Spontaneity Tissue-specific Mutation Helps Curing Inborn Immune Deficiency (BIOL 5104 blog 2)

This is a true story told by Dr. Liwu Li yesterday. It is really amazing so I would like to share this with you.

Even the topic I am using is so attractive. We know genomic equivalence, which means in one organism, each cell has the same sets of genes. Mutation may happen in single cell but should not be tissue-specific except in embryo stage. But how can tissue-specific mutation just happen in a 25 years old human being?  I can’t imagine this before knowing the following story, the answer to this question is cancer. Then, more and more people are curious in curing of inborn immune deficiency. It is a big problem in medicine and in biology as this kind of deficiency is determined by genes. But if we can find a way to repair the genes even in adult cells, it must be great improvement in medicine and biology. Here comes a possible way.

Once a day, a physician encountered a boy with a very strange disease. The boy’s skin is full of ulcer everywhere because all of his neutrophil (a kind of leukocyte) do not work. Of cause the boy is very easily to be sick. After study, it is just a single mutation in the end of chromosome 13 causes this symptom. So it is a kind of inborn immune deficiency. As I mentioned above, till now we have nothing to do to cure inborn immune deficiency. That physician did not give up, he explored the articles and find one single paper in 1960s reports one patient who has the almost the same symptom as the boy. But the results are the same, no way to cure that. However, very coincidently, the physician found that the patient described in that paper is the mother of this boy! Why the physician didn’t notice this at the beginning? Because the mother does not have the symptom and she even forgot she used to have. When she was 25, the symptom suddenly and spontaneity disappeared without any medicine or treatment! And that happened several years before she gave birth to this boy. By sequencing the mothers’ different tissue cells, the physician found that the mother does have the single mutation in different tissue cells except in neutrophil. This can explain that the mother doesn’t have the symptom but it can be inherited to her son. But why this happened? It is answered by a very simple experiment, observing the neutrophil’s chromosome by microscope: the whole part of the end of chromosome 13 which contains that SNP is missing.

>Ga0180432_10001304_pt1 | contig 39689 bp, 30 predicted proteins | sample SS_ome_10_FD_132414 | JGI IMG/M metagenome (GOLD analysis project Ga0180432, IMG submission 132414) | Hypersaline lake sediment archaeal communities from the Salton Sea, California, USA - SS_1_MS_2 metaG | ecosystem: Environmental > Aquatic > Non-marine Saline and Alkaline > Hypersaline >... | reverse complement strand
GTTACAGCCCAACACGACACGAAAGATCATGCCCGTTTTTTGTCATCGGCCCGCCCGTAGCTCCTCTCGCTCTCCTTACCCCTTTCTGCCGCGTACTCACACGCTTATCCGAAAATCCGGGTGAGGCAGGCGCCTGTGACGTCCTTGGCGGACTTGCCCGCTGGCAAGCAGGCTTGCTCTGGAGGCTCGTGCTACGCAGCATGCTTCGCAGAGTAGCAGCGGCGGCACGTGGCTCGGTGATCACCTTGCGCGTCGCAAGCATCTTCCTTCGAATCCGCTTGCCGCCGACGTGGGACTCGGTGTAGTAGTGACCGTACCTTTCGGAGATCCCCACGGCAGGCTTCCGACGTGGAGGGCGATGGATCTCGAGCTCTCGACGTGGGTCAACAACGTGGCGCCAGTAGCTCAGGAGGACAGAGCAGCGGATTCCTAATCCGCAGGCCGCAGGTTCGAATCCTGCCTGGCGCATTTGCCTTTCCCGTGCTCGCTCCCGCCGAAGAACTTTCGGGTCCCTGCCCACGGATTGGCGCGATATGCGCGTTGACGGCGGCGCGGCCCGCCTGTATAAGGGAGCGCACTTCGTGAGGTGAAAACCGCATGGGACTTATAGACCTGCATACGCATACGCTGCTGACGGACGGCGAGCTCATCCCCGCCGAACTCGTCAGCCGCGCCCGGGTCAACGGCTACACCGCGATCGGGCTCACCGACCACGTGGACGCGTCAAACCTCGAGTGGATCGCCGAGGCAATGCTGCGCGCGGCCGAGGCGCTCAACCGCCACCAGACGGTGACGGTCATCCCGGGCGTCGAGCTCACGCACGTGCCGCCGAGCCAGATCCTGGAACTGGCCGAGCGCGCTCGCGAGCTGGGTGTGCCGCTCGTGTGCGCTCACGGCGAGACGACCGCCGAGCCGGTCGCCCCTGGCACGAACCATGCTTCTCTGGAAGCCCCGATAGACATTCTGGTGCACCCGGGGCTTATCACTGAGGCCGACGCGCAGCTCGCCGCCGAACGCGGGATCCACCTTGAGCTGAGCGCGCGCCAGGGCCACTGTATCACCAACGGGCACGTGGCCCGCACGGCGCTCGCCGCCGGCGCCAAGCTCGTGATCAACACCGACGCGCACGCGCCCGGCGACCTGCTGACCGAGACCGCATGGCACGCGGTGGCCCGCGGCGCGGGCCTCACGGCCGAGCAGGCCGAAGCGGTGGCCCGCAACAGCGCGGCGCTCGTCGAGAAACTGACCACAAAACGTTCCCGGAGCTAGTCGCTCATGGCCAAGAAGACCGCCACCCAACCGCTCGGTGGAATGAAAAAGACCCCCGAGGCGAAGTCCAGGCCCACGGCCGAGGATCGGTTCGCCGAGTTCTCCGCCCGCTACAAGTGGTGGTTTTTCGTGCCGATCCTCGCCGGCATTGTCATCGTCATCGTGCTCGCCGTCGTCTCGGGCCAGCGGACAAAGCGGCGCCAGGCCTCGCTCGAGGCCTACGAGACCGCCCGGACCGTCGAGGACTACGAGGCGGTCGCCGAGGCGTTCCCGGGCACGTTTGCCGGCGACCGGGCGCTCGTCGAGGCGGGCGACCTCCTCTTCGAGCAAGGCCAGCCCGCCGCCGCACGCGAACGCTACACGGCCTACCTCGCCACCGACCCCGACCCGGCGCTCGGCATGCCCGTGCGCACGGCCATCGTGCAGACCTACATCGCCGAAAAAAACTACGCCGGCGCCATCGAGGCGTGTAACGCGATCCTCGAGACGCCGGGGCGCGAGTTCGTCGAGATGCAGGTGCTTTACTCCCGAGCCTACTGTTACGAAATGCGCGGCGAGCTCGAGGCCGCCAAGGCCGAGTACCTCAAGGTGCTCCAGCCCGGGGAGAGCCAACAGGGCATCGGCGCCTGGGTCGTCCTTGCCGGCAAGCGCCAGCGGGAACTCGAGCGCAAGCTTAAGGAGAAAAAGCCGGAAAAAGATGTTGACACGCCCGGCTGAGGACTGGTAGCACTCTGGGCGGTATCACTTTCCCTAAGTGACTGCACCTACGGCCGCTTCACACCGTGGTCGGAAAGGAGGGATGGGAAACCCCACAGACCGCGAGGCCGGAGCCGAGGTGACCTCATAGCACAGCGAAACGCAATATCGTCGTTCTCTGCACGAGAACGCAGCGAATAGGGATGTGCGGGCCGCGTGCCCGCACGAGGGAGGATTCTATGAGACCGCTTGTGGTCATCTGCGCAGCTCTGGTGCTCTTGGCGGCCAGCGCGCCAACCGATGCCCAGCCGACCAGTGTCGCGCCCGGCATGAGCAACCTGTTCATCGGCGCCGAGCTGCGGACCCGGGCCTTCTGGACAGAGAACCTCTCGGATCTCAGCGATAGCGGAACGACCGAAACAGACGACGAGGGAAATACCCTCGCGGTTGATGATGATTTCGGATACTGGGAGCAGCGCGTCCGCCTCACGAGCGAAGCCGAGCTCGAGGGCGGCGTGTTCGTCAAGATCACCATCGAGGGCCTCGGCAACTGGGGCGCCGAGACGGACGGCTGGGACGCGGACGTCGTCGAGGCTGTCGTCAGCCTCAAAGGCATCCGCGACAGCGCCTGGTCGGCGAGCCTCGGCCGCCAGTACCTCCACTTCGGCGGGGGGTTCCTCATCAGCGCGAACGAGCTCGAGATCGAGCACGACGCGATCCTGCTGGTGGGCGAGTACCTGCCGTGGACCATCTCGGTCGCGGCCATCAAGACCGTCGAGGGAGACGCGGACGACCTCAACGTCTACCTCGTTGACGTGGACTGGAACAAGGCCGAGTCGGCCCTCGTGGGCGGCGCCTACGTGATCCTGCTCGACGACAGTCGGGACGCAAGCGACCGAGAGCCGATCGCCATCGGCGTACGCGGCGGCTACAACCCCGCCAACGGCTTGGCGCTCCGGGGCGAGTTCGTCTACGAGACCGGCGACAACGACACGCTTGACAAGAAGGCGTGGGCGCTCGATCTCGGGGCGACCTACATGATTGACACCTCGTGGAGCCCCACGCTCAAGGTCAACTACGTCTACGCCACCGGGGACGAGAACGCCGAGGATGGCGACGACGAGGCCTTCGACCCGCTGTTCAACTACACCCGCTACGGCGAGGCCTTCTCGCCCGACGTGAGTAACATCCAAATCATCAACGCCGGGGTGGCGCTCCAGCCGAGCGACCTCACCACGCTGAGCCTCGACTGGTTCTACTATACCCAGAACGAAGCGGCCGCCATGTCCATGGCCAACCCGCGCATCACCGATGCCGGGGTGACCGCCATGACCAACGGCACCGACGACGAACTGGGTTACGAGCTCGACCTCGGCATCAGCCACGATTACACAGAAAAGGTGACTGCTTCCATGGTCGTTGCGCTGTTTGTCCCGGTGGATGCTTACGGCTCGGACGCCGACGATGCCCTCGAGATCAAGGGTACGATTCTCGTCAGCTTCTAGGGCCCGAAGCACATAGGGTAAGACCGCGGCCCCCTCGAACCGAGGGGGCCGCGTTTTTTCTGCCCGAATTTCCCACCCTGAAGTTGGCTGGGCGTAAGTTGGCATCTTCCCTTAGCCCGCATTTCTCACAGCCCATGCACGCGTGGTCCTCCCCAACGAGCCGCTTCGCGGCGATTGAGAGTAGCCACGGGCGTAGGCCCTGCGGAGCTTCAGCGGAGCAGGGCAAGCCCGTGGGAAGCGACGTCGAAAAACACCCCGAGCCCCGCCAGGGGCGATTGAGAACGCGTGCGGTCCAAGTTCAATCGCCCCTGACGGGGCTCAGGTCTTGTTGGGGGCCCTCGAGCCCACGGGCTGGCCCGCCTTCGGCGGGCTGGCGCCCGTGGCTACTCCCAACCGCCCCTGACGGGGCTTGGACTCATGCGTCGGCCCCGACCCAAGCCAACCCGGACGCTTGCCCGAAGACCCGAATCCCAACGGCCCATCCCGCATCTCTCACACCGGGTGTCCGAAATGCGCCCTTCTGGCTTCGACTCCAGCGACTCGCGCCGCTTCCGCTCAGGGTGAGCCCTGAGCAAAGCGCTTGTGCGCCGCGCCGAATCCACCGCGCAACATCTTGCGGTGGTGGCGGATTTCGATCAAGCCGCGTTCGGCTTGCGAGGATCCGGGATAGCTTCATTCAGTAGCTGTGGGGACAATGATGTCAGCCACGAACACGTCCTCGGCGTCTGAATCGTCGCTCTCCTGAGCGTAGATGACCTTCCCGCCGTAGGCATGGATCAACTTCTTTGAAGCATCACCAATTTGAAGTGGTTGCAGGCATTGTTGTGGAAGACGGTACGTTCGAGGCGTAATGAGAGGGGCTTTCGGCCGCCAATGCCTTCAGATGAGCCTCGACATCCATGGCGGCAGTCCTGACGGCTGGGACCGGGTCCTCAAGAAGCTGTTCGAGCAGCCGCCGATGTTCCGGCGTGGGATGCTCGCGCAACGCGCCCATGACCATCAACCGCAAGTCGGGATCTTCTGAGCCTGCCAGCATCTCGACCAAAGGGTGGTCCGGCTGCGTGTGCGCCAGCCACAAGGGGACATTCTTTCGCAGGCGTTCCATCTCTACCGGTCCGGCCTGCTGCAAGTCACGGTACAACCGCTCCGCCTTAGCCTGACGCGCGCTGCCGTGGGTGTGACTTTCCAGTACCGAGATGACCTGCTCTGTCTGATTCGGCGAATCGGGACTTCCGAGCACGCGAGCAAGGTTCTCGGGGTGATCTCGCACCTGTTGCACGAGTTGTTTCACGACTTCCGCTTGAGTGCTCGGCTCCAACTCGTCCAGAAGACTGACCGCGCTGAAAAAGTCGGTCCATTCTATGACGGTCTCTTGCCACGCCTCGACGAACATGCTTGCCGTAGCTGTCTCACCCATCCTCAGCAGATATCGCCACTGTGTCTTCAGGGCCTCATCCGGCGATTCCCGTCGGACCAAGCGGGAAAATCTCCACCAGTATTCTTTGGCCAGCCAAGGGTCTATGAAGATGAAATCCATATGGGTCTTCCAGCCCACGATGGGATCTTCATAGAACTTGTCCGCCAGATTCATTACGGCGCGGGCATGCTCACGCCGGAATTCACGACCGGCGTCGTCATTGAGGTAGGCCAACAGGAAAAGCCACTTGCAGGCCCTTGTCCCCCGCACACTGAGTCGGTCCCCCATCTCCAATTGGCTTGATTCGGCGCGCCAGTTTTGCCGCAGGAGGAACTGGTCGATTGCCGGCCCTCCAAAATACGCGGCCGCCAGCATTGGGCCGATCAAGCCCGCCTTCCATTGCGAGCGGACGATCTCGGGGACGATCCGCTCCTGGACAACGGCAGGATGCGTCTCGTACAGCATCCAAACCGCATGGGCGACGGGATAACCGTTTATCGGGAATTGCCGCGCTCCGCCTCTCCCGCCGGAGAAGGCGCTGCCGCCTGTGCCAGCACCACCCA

Chromosome breakage causes the chromosome deletion. There are three possible results of chromosome breakage, first on is been repaired. There are repair mechanisms to relink our chromosome which happened every day in out body. But there is very little possibility that we fail to repair a broken chromosome or relink chromosome in a wrong way. Within this situation, most of such cells will encounter apoptosis, very little of them will become cancer cell because cancer gene is somehow be activated by chromosome breakage or falsely relinking. What’s more, our body has variety of mechanism to recognize the cancer cell and kill them before they develop. So, back to our story, the mother’s neutrophil is the results of such an extremely rare event, suffer chromosome breakage but still alive, even functions normally. First, the region of chromosome 13 that the neutrophil lost contains many genes including the single mutation causing that syndrome, but luckily, none of them are useful to neutrophil. Second, if only one neutrophil has such broken chromosome, it will not make any difference, but it is impossible that multi neutrophils have the same broken chromosome at the same time. What’s miraculously is this chromosome breakage also triggers the cancerization of that single neutrophil. And furthermore, it didn’t develop into the kind of invasive spreading cancer but a little bit aggressive that killed other neutrophils and become dominant. As the result, most of the neutrophils are daughter cells of that single neutrophil which has the normal immune function.

That’s all about the story that I heard, but it will never come an end. It may open a whole new gate for medicine and biology. If we can find the ways to change different tissue’s single cell into a kind of cancer cell which is aggressive but not invasive spreading and still functions normally like the neutrophil in the above story, it may be a wonderful way to cure inborn genetic deficiency. On the other hand, this extremely rare event (chromosome breakage in that specific region in that specific cell) happened in that mother. Is this really a random event? By suspecting this question, we may discover other great things.

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